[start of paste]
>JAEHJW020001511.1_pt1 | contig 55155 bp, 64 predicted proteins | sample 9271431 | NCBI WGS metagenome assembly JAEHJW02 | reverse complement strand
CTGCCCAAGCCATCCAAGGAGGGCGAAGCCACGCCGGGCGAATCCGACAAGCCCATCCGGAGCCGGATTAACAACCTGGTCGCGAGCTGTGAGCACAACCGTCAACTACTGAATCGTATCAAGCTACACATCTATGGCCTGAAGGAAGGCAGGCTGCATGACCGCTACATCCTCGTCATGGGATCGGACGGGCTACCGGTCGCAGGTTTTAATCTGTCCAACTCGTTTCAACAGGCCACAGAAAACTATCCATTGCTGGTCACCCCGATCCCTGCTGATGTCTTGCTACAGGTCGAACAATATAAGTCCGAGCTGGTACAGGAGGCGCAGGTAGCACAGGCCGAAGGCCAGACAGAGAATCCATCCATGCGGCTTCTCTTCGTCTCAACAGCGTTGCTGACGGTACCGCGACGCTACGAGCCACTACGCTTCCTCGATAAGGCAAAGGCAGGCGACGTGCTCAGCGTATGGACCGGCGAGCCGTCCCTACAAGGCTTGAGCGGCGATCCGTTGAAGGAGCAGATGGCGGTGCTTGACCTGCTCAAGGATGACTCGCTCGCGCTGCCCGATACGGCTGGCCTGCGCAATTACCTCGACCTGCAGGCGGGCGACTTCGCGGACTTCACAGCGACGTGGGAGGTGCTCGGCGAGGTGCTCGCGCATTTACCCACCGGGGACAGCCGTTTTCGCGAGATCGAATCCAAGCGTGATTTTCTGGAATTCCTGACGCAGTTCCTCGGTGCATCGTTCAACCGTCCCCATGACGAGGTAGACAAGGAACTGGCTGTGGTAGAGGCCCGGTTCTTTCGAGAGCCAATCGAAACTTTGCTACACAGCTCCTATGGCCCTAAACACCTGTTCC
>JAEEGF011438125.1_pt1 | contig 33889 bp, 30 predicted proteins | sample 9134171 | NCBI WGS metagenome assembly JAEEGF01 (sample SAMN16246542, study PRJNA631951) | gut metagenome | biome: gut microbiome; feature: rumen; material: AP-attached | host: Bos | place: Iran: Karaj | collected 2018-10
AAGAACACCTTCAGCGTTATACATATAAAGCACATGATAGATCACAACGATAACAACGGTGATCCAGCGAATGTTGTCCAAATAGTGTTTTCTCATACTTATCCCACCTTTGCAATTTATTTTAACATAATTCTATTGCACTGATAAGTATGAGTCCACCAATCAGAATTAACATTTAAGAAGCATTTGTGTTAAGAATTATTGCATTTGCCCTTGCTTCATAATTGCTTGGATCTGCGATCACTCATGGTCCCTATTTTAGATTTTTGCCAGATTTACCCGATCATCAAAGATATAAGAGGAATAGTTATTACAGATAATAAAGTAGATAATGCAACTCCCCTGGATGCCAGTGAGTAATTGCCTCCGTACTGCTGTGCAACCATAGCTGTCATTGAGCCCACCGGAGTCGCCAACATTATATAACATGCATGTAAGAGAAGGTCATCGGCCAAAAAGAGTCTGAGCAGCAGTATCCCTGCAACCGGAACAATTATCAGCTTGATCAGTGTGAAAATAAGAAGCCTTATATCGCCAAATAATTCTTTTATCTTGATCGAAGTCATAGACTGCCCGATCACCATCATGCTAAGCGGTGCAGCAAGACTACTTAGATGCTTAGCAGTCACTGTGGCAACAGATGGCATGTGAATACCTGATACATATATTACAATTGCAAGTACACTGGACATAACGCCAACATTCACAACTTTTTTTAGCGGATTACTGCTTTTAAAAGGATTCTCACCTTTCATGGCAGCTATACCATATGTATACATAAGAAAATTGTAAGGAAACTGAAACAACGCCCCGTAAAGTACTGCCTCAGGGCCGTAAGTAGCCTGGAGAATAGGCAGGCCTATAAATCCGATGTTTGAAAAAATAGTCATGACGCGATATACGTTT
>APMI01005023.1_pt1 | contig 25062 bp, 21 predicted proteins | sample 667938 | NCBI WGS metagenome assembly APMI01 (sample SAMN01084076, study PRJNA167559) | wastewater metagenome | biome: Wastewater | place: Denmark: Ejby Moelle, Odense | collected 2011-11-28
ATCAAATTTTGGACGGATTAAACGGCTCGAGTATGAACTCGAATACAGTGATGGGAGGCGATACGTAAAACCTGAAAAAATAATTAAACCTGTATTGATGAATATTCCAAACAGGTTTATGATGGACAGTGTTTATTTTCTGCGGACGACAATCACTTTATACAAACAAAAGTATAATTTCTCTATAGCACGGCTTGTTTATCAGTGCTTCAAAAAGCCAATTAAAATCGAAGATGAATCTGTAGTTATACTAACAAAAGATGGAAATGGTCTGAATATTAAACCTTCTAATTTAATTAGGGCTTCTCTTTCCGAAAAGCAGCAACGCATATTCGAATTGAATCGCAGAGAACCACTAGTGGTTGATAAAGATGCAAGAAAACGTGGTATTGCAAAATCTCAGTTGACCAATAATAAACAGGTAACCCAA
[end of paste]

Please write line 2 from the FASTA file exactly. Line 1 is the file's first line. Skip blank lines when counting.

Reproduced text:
CTGCCCAAGCCATCCAAGGAGGGCGAAGCCACGCCGGGCGAATCCGACAAGCCCATCCGGAGCCGGATTAACAACCTGGTCGCGAGCTGTGAGCACAACCGTCAACTACTGAATCGTATCAAGCTACACATCTATGGCCTGAAGGAAGGCAGGCTGCATGACCGCTACATCCTCGTCATGGGATCGGACGGGCTACCGGTCGCAGGTTTTAATCTGTCCAACTCGTTTCAACAGGCCACAGAAAACTATCCATTGCTGGTCACCCCGATCCCTGCTGATGTCTTGCTACAGGTCGAACAATATAAGTCCGAGCTGGTACAGGAGGCGCAGGTAGCACAGGCCGAAGGCCAGACAGAGAATCCATCCATGCGGCTTCTCTTCGTCTCAACAGCGTTGCTGACGGTACCGCGACGCTACGAGCCACTACGCTTCCTCGATAAGGCAAAGGCAGGCGACGTGCTCAGCGTATGGACCGGCGAGCCGTCCCTACAAGGCTTGAGCGGCGATCCGTTGAAGGAGCAGATGGCGGTGCTTGACCTGCTCAAGGATGACTCGCTCGCGCTGCCCGATACGGCTGGCCTGCGCAATTACCTCGACCTGCAGGCGGGCGACTTCGCGGACTTCACAGCGACGTGGGAGGTGCTCGGCGAGGTGCTCGCGCATTTACCCACCGGGGACAGCCGTTTTCGCGAGATCGAATCCAAGCGTGATTTTCTGGAATTCCTGACGCAGTTCCTCGGTGCATCGTTCAACCGTCCCCATGACGAGGTAGACAAGGAACTGGCTGTGGTAGAGGCCCGGTTCTTTCGAGAGCCAATCGAAACTTTGCTACACAGCTCCTATGGCCCTAAACACCTGTTCC